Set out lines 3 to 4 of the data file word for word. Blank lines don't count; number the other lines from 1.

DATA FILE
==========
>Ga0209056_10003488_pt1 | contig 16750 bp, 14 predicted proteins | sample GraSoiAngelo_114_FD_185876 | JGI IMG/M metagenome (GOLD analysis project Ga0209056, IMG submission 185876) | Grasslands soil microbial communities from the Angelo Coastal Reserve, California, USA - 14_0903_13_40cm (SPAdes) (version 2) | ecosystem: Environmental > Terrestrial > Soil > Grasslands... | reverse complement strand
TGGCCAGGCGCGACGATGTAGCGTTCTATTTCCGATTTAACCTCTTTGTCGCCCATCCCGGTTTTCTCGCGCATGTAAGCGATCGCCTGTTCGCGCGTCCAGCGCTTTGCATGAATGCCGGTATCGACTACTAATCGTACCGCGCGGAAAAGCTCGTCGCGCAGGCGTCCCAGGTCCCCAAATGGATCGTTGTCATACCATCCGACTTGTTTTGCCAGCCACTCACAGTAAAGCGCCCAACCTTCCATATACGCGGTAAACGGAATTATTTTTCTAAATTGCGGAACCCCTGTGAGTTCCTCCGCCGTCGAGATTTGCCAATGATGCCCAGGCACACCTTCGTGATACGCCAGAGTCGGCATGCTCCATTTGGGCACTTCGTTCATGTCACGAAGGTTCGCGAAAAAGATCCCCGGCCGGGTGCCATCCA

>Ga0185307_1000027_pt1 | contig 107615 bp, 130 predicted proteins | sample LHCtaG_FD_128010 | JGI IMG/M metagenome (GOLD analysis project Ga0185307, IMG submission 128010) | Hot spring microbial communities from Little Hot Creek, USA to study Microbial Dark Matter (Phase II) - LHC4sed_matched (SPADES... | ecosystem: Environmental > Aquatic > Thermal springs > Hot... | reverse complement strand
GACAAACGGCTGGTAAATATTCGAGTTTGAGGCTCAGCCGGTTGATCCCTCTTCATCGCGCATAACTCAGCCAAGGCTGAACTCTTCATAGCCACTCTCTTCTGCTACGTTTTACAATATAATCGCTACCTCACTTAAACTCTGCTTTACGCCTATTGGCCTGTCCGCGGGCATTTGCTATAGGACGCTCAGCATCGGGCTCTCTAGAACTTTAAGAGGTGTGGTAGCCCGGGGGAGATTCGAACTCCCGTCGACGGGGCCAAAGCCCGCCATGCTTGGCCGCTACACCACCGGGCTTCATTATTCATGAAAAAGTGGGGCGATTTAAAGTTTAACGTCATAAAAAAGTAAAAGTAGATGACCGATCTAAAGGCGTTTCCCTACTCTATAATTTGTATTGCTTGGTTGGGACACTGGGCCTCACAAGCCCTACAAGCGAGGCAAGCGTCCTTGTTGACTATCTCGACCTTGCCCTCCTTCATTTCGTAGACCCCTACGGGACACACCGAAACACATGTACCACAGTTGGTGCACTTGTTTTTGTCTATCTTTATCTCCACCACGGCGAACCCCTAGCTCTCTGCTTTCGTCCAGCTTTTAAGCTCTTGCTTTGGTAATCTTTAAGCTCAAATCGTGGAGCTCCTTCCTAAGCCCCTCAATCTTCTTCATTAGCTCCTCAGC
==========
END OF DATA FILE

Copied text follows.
>Ga0185307_1000027_pt1 | contig 107615 bp, 130 predicted proteins | sample LHCtaG_FD_128010 | JGI IMG/M metagenome (GOLD analysis project Ga0185307, IMG submission 128010) | Hot spring microbial communities from Little Hot Creek, USA to study Microbial Dark Matter (Phase II) - LHC4sed_matched (SPADES... | ecosystem: Environmental > Aquatic > Thermal springs > Hot... | reverse complement strand
GACAAACGGCTGGTAAATATTCGAGTTTGAGGCTCAGCCGGTTGATCCCTCTTCATCGCGCATAACTCAGCCAAGGCTGAACTCTTCATAGCCACTCTCTTCTGCTACGTTTTACAATATAATCGCTACCTCACTTAAACTCTGCTTTACGCCTATTGGCCTGTCCGCGGGCATTTGCTATAGGACGCTCAGCATCGGGCTCTCTAGAACTTTAAGAGGTGTGGTAGCCCGGGGGAGATTCGAACTCCCGTCGACGGGGCCAAAGCCCGCCATGCTTGGCCGCTACACCACCGGGCTTCATTATTCATGAAAAAGTGGGGCGATTTAAAGTTTAACGTCATAAAAAAGTAAAAGTAGATGACCGATCTAAAGGCGTTTCCCTACTCTATAATTTGTATTGCTTGGTTGGGACACTGGGCCTCACAAGCCCTACAAGCGAGGCAAGCGTCCTTGTTGACTATCTCGACCTTGCCCTCCTTCATTTCGTAGACCCCTACGGGACACACCGAAACACATGTACCACAGTTGGTGCACTTGTTTTTGTCTATCTTTATCTCCACCACGGCGAACCCCTAGCTCTCTGCTTTCGTCCAGCTTTTAAGCTCTTGCTTTGGTAATCTTTAAGCTCAAATCGTGGAGCTCCTTCCTAAGCCCCTCAATCTTCTTCATTAGCTCCTCAGC